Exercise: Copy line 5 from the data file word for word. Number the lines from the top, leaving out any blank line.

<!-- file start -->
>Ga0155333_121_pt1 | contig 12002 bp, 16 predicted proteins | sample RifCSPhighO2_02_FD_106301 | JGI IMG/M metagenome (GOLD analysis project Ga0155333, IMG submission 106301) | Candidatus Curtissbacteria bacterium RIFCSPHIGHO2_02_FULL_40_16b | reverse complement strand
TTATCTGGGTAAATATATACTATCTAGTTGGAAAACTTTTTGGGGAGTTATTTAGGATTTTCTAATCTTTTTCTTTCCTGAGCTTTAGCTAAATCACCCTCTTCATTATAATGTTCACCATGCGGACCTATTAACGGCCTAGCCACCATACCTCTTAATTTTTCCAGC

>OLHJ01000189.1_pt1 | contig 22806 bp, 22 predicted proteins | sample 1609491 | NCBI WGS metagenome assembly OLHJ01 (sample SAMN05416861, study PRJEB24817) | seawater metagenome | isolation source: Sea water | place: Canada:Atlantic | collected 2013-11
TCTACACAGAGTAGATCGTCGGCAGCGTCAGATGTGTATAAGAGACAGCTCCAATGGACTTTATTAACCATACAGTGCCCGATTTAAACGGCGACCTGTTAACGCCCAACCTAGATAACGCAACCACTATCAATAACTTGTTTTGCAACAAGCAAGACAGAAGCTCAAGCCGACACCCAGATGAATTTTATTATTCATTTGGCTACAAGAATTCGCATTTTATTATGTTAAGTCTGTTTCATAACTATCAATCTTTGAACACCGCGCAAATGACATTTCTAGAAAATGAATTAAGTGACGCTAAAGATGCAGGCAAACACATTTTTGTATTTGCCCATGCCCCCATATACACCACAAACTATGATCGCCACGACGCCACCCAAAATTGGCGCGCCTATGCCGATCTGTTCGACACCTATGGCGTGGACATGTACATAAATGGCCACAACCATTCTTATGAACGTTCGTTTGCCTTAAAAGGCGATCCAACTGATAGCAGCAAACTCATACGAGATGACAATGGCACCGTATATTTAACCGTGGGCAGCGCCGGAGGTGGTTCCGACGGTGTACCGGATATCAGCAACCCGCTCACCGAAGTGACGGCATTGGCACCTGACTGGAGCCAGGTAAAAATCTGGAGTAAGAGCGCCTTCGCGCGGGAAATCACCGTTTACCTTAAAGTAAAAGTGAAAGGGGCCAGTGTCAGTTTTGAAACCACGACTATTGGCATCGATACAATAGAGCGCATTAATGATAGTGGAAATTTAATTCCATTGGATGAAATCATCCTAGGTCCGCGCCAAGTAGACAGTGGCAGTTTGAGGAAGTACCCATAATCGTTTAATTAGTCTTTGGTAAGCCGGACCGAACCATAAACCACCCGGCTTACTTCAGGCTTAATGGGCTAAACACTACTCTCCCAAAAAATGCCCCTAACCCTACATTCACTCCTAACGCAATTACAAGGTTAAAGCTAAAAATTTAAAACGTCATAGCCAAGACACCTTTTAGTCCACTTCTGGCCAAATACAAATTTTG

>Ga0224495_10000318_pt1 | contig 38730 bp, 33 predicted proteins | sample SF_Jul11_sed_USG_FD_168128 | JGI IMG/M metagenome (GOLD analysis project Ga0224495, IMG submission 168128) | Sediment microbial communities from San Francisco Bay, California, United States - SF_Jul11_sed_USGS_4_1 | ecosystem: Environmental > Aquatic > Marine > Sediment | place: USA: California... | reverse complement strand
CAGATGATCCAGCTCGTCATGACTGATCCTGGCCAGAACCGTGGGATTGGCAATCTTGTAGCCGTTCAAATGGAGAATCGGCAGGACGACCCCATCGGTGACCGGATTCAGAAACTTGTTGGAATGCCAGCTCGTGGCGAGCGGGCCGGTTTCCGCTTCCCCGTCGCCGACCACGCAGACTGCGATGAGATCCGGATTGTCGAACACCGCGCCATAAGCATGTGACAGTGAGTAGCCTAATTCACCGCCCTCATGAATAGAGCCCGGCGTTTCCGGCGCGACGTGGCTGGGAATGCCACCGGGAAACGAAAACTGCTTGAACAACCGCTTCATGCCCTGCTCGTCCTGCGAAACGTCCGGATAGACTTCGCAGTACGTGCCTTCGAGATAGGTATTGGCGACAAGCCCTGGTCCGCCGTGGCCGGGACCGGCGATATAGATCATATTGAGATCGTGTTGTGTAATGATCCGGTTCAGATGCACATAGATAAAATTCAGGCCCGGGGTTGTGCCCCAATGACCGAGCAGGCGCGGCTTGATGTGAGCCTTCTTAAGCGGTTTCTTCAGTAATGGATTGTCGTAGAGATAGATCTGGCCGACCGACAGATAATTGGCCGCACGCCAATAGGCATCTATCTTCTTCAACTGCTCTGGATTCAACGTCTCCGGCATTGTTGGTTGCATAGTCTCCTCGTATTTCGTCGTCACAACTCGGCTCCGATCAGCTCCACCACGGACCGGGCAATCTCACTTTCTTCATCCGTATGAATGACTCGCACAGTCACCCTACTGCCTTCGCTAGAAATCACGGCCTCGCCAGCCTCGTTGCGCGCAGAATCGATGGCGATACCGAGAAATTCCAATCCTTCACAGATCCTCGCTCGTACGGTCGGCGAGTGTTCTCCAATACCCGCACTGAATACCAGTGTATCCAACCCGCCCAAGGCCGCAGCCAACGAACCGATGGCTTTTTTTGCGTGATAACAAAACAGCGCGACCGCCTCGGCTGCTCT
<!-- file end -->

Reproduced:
>Ga0224495_10000318_pt1 | contig 38730 bp, 33 predicted proteins | sample SF_Jul11_sed_USG_FD_168128 | JGI IMG/M metagenome (GOLD analysis project Ga0224495, IMG submission 168128) | Sediment microbial communities from San Francisco Bay, California, United States - SF_Jul11_sed_USGS_4_1 | ecosystem: Environmental > Aquatic > Marine > Sediment | place: USA: California... | reverse complement strand